Media Freedom: Which Way For Broadcast Authority of Zimbabwe?
Most, if not all African nationalists were inspired by Kwameh Nkrumah’s confrontation with British colonialism. Ghana was forerunner to and role model of the continent’s liberation. Despite the fact that President Robert Mugabe married his first wife from Ghana, the country brandishes the best constitutionally guaranteed media freedoms.
|Community radio broadcasting Photo courtesy|
According to Wikipedia, there are more than a hundred privately owned radio stations in Ghana. I will take the trouble to burden you naming these stations as proof that Dr Tafataona Mahoso’s devious Broadcast Authority of Zimbabwe [BAZ] is merely postponing the inevitable by refusing to liberalise Zimbabwe airwaves: Adom fm, Asempa fm , Atlantis fm, BBC, Channel R, Choice fm, Citi fm, Great fm, Happy fm, Hitz fm, Hot fm, Joy fm, Okay fm, Peace fm, Pluzz fm, Radio Gold, Radio Universe, RFI, Sena Radio, Sunny fm, Sweet Melodies, Top Radio, Uniiq fm, Vibe fm, Xfm, Yfm, Asempa fm,Nyhira fm and K FM.
There is also Spirit FM, Kesewaa Radio, Radio Mercury, GCR FM, Kessben FM, Nkosuo FM, Mett FM, Kapital FM, Luv FM, Fox FM, Ashh FM, Hello FM, Otec FM, Invisible FM, Focus Fm, Zuria fm, Dormaa fm, Space fm, Agoro fm, Chris fm, Adepa fm, Dinpa fm, Duapa fm. Omega radio, Sky fm, Kiss fm, Gifts fm, Akyaa fm, Nananom fm, Success fm, Yankee fm, Ark fm, Shalom fm, Royals fm, Classic fm, Asta fm, Vizen fm, Sompa Fm, Ogua FM, Apam FM and Swedru FM. This list excludes Nananom FM, Nkwa FM, Radio Biak, Spark Fm, Dunkwa -On- Offin Solar fm, Cape coast ahomka fm, Elimia, Eastern FM, Poly FM, Fawe FM, Life FM, Kudaya FM, Vision fm, Sekondi FM, Skyy power fm, Radio Maxx105.1FM, De Beat fm, Liberty fm, Rainbow 107.7, Adehyee fm, Aseda fm, Help fm, Goodnews fm, Beach fm, Rok fm, Melody fm, Kyzz fm, Yfm fm, Radio Upper West, Han, Radio Progress, Radford FM, Diamond Fm, Radio Justice, Filla Fm, North Star Radio, Radio Green, Bishara Radio, Might Fm, Simli Radio and Ridge Fm broadcasting from Tamale Polytechnic.
Ghana’s exemplary media diversity is rooted in its constitution. For the benefit of the partisan BAZ, I will inundate you with Chapter twelve of that country’s national constitution on freedom and independence of media. Bold italics are my own emphasis.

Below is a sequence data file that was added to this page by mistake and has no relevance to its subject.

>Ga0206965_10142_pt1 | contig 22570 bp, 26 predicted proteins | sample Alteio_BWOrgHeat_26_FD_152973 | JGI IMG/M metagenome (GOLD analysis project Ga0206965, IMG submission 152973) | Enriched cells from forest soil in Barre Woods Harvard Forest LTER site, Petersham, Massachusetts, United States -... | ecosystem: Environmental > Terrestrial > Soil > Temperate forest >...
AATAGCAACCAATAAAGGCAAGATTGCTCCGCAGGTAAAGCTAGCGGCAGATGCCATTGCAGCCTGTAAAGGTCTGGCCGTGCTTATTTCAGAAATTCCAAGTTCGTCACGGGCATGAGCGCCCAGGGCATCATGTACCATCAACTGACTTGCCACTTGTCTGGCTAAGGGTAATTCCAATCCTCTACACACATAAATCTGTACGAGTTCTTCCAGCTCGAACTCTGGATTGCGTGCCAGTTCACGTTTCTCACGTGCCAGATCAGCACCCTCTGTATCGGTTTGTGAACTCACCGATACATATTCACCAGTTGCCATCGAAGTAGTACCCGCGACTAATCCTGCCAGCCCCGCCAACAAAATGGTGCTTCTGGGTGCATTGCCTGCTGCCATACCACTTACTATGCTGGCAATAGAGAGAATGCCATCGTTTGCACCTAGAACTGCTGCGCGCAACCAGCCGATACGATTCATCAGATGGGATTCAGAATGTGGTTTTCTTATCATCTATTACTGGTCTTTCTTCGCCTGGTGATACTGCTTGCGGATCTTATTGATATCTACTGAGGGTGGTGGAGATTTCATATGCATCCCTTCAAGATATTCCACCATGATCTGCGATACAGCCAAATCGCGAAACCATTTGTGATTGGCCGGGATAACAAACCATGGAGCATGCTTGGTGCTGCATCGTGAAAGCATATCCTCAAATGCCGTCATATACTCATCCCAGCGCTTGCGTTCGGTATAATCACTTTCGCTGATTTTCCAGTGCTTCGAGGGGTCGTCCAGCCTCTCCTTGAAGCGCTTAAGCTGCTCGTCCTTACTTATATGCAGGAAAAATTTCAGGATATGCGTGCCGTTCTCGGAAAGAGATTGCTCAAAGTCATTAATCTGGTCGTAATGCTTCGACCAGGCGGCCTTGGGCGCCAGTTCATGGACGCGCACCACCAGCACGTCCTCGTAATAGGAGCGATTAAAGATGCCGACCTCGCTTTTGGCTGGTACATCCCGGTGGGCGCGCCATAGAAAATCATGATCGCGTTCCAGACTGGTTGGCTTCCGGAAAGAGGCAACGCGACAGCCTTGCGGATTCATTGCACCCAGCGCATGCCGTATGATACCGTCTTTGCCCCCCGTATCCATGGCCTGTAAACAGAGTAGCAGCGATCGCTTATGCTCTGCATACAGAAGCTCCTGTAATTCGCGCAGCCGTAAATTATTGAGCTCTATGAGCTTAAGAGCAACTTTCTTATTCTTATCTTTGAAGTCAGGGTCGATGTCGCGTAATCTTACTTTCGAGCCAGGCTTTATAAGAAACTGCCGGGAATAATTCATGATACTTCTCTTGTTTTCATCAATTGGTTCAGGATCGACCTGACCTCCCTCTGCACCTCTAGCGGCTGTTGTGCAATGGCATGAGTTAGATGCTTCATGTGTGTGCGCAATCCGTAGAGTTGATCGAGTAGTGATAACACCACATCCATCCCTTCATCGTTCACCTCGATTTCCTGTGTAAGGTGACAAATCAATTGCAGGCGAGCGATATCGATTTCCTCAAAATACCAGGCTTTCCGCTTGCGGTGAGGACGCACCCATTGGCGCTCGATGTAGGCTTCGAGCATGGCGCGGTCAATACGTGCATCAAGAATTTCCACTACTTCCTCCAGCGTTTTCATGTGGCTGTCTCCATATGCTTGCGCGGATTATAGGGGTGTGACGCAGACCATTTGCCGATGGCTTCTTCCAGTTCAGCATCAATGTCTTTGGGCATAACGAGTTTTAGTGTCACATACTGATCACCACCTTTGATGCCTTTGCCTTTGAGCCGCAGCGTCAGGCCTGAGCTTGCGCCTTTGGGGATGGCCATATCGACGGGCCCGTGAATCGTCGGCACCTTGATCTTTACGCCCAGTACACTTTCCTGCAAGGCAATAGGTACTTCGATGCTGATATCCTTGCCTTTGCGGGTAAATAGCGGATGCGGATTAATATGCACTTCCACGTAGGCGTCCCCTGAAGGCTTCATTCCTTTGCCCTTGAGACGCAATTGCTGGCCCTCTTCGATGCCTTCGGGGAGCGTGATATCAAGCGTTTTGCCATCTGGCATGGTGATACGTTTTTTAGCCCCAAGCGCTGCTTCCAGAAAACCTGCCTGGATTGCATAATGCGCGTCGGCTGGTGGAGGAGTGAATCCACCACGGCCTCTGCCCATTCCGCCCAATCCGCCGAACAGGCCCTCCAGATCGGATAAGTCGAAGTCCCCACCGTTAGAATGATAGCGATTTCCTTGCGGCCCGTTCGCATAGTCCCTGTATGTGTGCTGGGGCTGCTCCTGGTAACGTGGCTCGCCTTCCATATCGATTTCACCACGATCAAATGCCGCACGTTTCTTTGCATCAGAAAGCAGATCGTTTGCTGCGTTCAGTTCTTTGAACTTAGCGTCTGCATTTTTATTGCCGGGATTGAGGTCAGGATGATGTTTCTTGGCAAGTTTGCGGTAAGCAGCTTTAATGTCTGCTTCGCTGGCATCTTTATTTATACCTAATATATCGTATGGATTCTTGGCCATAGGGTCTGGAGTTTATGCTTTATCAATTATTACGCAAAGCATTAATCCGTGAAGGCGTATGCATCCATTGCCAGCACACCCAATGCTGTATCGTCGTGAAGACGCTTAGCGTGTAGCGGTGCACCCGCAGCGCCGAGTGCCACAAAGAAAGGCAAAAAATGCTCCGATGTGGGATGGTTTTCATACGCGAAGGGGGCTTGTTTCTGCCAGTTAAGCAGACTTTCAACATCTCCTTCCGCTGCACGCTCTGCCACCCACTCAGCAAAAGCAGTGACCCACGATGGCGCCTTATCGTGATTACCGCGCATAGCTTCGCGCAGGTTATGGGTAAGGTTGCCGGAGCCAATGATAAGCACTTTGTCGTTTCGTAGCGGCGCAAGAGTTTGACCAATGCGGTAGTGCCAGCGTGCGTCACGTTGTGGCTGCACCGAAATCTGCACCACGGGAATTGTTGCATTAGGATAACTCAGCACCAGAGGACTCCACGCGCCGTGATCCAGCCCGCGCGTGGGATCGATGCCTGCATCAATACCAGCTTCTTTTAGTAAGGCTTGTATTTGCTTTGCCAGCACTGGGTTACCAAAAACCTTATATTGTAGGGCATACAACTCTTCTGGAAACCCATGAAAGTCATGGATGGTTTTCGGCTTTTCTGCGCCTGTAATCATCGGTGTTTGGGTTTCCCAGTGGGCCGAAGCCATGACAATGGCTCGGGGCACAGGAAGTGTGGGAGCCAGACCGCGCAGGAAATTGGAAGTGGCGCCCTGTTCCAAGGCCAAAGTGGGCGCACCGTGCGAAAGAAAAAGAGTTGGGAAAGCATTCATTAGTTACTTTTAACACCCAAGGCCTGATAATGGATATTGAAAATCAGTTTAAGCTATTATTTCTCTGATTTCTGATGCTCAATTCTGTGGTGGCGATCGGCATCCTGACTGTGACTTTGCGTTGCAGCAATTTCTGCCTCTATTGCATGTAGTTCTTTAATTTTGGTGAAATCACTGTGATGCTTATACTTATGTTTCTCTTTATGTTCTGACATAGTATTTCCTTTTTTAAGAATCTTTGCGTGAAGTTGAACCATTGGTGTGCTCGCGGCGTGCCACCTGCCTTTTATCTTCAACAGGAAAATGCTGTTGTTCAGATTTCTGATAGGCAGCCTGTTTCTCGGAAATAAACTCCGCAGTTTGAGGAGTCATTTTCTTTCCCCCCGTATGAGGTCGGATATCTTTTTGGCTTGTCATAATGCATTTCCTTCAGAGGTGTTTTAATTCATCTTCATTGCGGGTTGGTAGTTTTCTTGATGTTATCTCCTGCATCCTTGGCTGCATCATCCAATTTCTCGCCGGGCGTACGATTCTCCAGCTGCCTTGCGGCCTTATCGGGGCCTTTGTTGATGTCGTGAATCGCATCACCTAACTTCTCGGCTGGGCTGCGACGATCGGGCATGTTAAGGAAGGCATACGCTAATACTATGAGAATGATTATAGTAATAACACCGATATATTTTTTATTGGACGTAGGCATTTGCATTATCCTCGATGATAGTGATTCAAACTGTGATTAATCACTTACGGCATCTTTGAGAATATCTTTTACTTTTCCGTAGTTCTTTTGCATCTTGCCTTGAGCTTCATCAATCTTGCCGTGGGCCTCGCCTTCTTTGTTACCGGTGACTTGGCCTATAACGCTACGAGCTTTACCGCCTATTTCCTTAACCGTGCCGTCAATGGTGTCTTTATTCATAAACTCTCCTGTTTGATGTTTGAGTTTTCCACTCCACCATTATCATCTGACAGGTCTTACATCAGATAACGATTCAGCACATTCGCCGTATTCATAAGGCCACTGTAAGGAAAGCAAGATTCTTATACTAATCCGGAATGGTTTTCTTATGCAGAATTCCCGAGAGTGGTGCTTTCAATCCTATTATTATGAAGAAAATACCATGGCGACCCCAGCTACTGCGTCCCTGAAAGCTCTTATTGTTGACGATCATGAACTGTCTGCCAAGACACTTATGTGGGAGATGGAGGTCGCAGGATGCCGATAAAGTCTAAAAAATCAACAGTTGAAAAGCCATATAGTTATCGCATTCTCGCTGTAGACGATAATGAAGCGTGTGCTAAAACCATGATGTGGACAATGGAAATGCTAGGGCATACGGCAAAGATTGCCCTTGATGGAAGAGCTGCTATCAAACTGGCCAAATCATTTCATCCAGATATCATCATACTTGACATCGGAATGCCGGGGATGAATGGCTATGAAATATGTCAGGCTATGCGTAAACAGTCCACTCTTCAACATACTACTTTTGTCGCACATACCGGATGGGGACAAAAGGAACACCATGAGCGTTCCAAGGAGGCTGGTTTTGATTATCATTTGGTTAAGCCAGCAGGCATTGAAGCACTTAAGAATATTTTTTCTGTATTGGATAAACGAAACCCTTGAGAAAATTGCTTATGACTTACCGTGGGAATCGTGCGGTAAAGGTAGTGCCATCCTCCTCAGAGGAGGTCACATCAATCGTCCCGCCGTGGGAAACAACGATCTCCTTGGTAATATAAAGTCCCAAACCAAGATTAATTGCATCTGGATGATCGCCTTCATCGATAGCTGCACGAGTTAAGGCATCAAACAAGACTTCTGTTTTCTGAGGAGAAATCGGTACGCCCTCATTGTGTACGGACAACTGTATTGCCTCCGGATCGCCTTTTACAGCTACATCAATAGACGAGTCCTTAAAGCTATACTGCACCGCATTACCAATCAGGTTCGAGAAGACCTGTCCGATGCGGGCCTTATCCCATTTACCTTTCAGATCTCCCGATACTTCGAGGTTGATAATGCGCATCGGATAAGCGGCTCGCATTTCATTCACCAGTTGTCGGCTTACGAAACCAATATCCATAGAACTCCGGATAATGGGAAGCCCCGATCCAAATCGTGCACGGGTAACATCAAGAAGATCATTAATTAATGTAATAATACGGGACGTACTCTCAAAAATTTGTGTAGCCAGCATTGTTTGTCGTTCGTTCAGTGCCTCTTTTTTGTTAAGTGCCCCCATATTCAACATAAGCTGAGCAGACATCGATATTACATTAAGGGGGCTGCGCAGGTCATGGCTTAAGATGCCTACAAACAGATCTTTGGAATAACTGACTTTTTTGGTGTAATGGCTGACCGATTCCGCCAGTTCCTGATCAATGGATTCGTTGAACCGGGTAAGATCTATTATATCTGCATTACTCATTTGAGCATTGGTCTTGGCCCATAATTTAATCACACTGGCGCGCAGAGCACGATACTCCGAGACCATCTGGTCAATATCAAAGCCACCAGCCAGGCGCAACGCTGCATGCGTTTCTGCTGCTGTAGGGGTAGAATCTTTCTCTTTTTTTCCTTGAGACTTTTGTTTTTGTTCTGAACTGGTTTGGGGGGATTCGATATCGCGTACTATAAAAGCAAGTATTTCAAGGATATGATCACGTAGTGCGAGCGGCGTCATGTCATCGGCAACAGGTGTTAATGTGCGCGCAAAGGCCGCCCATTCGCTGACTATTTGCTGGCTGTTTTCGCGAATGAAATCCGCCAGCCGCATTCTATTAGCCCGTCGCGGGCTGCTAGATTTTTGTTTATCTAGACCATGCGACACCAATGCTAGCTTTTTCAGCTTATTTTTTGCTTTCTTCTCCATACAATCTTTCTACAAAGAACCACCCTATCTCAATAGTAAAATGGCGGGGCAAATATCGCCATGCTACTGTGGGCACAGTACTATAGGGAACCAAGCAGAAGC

(1): Freedom and independence of the media are hereby guaranteed.
(2) Subject to this Constitution and any other law not inconsistent with this Constitution, there shall be no censorship in Ghana.
(3) There shall be no impediments to the establishment of private press or media; and in particular, there shall be no law requiring any person to obtain a licence as a prerequisite to the establishment or operation of a newspaper, journal or other media for mass communication or information.
(4) Editors and publishers of newspapers and other institutions of the mass media shall not be subject to control or interference by Government, nor shall they be penalized or harassed for their editorial opinions and views, or the content of their publications.
(5) All agencies of the mass media shall, at all times, be free to uphold the principles, provisions and objectives of this Constitution, and shall uphold the responsibility and accountability of the Government to the people of Ghana.
“(6) Any medium for the dissemination of information to the public which publishes a statement about or against any person shall be obliged to publish a rejoinder, if any, from the person in respect of whom the publication was made.
 All state-owned media shall afford fair opportunities and facilities for the presentation of divergent views and dissenting opinions.